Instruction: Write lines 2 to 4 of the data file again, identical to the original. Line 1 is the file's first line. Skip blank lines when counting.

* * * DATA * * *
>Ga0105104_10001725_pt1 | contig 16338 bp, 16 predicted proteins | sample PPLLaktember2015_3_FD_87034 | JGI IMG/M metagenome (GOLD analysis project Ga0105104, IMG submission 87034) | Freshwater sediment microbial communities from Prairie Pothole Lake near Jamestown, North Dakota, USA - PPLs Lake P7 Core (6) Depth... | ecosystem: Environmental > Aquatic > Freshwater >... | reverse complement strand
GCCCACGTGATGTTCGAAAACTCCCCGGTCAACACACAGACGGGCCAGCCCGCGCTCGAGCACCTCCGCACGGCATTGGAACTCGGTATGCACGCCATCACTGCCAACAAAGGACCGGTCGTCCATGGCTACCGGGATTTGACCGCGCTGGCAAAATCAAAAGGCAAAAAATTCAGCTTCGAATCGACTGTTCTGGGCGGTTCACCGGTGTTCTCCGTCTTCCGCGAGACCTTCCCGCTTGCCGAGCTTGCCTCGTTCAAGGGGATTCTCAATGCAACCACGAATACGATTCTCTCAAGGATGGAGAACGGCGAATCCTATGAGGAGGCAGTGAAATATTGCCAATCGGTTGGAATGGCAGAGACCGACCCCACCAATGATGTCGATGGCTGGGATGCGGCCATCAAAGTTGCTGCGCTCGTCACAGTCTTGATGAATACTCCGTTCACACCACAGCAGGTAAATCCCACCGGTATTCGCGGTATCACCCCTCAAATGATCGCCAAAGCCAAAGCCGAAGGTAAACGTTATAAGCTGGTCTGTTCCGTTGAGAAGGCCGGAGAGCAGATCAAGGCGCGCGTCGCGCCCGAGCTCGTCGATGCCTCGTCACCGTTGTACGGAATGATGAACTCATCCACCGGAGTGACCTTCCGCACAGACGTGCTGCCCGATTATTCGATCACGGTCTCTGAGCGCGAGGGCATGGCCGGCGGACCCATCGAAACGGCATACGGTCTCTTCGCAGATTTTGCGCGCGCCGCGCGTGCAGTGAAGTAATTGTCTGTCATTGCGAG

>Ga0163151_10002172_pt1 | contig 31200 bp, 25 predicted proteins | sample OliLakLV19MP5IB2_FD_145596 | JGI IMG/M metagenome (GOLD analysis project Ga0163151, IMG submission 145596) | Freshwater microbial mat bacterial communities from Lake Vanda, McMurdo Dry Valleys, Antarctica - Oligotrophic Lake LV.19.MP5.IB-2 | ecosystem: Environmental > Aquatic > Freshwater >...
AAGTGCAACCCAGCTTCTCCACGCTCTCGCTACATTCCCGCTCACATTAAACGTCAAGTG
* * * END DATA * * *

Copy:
GCCCACGTGATGTTCGAAAACTCCCCGGTCAACACACAGACGGGCCAGCCCGCGCTCGAGCACCTCCGCACGGCATTGGAACTCGGTATGCACGCCATCACTGCCAACAAAGGACCGGTCGTCCATGGCTACCGGGATTTGACCGCGCTGGCAAAATCAAAAGGCAAAAAATTCAGCTTCGAATCGACTGTTCTGGGCGGTTCACCGGTGTTCTCCGTCTTCCGCGAGACCTTCCCGCTTGCCGAGCTTGCCTCGTTCAAGGGGATTCTCAATGCAACCACGAATACGATTCTCTCAAGGATGGAGAACGGCGAATCCTATGAGGAGGCAGTGAAATATTGCCAATCGGTTGGAATGGCAGAGACCGACCCCACCAATGATGTCGATGGCTGGGATGCGGCCATCAAAGTTGCTGCGCTCGTCACAGTCTTGATGAATACTCCGTTCACACCACAGCAGGTAAATCCCACCGGTATTCGCGGTATCACCCCTCAAATGATCGCCAAAGCCAAAGCCGAAGGTAAACGTTATAAGCTGGTCTGTTCCGTTGAGAAGGCCGGAGAGCAGATCAAGGCGCGCGTCGCGCCCGAGCTCGTCGATGCCTCGTCACCGTTGTACGGAATGATGAACTCATCCACCGGAGTGACCTTCCGCACAGACGTGCTGCCCGATTATTCGATCACGGTCTCTGAGCGCGAGGGCATGGCCGGCGGACCCATCGAAACGGCATACGGTCTCTTCGCAGATTTTGCGCGCGCCGCGCGTGCAGTGAAGTAATTGTCTGTCATTGCGAG

>Ga0163151_10002172_pt1 | contig 31200 bp, 25 predicted proteins | sample OliLakLV19MP5IB2_FD_145596 | JGI IMG/M metagenome (GOLD analysis project Ga0163151, IMG submission 145596) | Freshwater microbial mat bacterial communities from Lake Vanda, McMurdo Dry Valleys, Antarctica - Oligotrophic Lake LV.19.MP5.IB-2 | ecosystem: Environmental > Aquatic > Freshwater >...
AAGTGCAACCCAGCTTCTCCACGCTCTCGCTACATTCCCGCTCACATTAAACGTCAAGTG